Is It Better to Work Out With Music?

Forget the energy drinks—if you’re looking for a safe and effective way to enhance your next workout, how about turning on your favorite music to kick off the session?

How Music Boosts Performance

"The positive benefits of combining music and exercise are blatantly apparent, and have been known about for some time," says Scott Weiss, DPT, ATC, CSCS, FACSM, the co-owner of Bodhizone Physical Therapy &  Wellness, PLLC in New York City.

Even elite athletes have taken advantage of the boost music can provide: "I know that the night and the entire morning before [Olympic gold medalist] Michael Phelps won seven gold medals [for swimming], he was on his iPod nonstop," Weiss says. "I didn’t ask what he was listening to, but I do know he’s really into rap music."

Of course you don’t have to be an Olympian hopeful—or a rap fanatic, for that matter—to get the full benefits of this energizing combination.

"Music can distract us from pain and fatigue, and possibly reduce the energy needed for a task," Weiss explains. "This can translate in to increased endurance, allowing exercisers to push themselves further during their workout. Music can also elevate your mood, reduce your rate of perceived exertion [how hard you think you're working] by 15 percent, and can be a legal performance-enhancing habit."

Looking to the Research

The concept of pairing music and exercise is certainly not new. In fact, Weiss points out that one of the earliest studies on the connection dates back to the early 1900s: "Back then, researchers found that cyclists increased their peddling speed while having a band play next to them versus cycling in a silent room," says Weiss. "Furthermore, by cycling to a specific tempo, cyclists not only helped their pace, but also inevitably reduced the amount of metabolic work and oxygen consumption needed for a specific task." The benefits remain the same today.

"Everyone can use sound waves to their benefit," he continues. "Further, the more intense the beat, the more we tend to follow it. This means that most activities can benefit from music, but the type of music plays a factor into how one performs."

Moving to the Beat

Want some ideas to get you started? "If you’re performing yoga-like moves, then slow, meditative music is best," Weiss advises. "With weight training, some exercisers listen to motivational speeches, and with running and endurance, up-beat tempo usually does the trick. Just for some clarity, tempo is usually analogous to beats per minute (BPM)." Need some help deciding what to listen to? Weiss says that research shows the following:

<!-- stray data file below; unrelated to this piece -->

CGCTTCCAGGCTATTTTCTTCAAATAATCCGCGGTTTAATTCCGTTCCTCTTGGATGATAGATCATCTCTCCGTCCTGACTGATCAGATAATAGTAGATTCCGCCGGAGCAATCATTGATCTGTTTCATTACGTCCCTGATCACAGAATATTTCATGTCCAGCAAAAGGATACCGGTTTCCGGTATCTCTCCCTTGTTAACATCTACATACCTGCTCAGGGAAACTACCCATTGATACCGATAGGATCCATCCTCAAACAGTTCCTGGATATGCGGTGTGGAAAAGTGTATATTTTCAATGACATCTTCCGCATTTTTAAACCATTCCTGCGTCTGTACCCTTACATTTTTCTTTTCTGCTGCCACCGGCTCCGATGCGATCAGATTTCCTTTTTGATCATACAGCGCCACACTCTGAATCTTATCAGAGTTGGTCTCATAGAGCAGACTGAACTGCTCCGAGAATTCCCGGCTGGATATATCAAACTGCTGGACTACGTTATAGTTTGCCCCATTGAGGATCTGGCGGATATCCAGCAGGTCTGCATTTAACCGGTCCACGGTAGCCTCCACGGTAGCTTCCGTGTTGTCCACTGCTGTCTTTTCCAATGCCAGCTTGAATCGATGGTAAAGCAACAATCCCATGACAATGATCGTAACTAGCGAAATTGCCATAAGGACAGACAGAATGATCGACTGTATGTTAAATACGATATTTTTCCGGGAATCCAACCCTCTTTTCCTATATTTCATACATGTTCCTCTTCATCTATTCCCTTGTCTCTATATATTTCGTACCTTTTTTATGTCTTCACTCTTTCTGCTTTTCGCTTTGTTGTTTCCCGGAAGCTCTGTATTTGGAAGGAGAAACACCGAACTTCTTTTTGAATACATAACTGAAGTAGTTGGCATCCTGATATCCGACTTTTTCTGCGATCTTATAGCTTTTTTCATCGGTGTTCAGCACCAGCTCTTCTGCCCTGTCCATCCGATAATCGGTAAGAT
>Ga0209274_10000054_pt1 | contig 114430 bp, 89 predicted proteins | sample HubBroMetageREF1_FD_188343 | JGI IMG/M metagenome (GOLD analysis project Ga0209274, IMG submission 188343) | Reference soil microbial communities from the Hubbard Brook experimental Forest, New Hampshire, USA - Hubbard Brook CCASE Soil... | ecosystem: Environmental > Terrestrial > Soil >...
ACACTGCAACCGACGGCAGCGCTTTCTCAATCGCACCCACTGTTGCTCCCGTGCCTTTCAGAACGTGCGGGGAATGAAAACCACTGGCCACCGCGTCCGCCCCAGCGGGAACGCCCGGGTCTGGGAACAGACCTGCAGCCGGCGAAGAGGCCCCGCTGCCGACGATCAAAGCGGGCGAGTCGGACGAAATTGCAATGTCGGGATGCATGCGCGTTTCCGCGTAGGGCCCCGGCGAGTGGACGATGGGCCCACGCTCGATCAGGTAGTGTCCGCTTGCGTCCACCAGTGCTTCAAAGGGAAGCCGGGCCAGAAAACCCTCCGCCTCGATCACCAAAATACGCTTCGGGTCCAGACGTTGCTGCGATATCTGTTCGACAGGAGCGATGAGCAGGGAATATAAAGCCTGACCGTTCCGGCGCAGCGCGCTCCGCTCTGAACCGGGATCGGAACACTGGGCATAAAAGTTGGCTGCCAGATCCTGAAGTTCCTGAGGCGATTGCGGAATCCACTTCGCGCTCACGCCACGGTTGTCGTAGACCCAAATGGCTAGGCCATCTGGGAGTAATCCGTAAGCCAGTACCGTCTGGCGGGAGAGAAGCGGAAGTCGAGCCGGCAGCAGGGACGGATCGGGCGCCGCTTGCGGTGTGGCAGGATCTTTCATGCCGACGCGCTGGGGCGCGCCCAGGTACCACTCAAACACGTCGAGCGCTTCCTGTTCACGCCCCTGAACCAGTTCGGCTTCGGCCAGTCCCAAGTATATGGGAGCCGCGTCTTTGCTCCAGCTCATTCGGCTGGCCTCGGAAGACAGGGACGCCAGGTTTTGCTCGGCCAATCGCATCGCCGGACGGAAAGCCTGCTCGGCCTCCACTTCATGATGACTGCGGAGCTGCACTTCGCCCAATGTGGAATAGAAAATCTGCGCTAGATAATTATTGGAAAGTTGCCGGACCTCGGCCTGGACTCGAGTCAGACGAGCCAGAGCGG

• For walking, a 137-140 BPM/tempo is ideal. For a slower-paced walk, try Lady Gaga's "Just Dance" (119 BPM) while you pound the pavement.
  • For cycling, a 70-150 BPM/tempo (which can be directly related to pedaling), will get your legs pumping. For a cycle at 80 BPM, try "Hey Ho" by The Lumineers. For a faster-paced workout, go with "Kiss You" by One Direction.
  • For running, the range is 130-150 BPM, however, a tempo between 140-150 BPM is best. Weiss recommends "Locked Out of Heaven" at 146 BPM by Bruno Mars, or "Born to Be Wild" by Steppenwolf for the older crew. "For more intense running and a tempo of 150-180 BPM, try 'Bang Bang' by K'naan featuring Adam Levine, or Whitesnake's 'Here I Go Again,'" Weiss advises.

The only caveat when selecting music to boost your routine is to choose something that will inspire you. "Sounds evoke memories and can put you in a good or bad mental state, so it is important to choose the right music for your workouts," Weiss explains. "Usually one sets their music toward an upbeat tempo, but many exercisers also listen to audiobooks and podcasts while running and exercising. Both of these methods can enhance exercise to varied degrees."

Listener Beware

While rocking out while working out is a great idea, it’s important to wait until you’re in a safe area before you let the tunes kick in.

"Simply stated, we do not recommend exercise and music while running or exercising in an open, urban environment. I’ve heard too many stories of runners getting clipped, sideswiped, and being ignored by drivers of motor vehicles," Weiss explains. "When in a gym, running or weight training with music isn’t a problem, but in any open environment we should either lower the music or else not listen to anything at all. Nature and one’s own thoughts should be all the stimulus we need. It’s outright dangerous to listen to loud music while on a bike or running in a busy city."

Think Broadly

Finally, the benefits of listening shouldn’t be limited to songs. "Besides music, one can listen to self-help, motivational speeches, and podcasts that can give you the extra edge you need to attain your goals," he says. So why wait? Turn on the tunes!

Scott Weiss, PT, ATC, CSCS, FACSM, reviewed this article.


Weiss, Scott, DPT, ATC, CSCS, FACSM. Email interview, Nov. 11, 2015.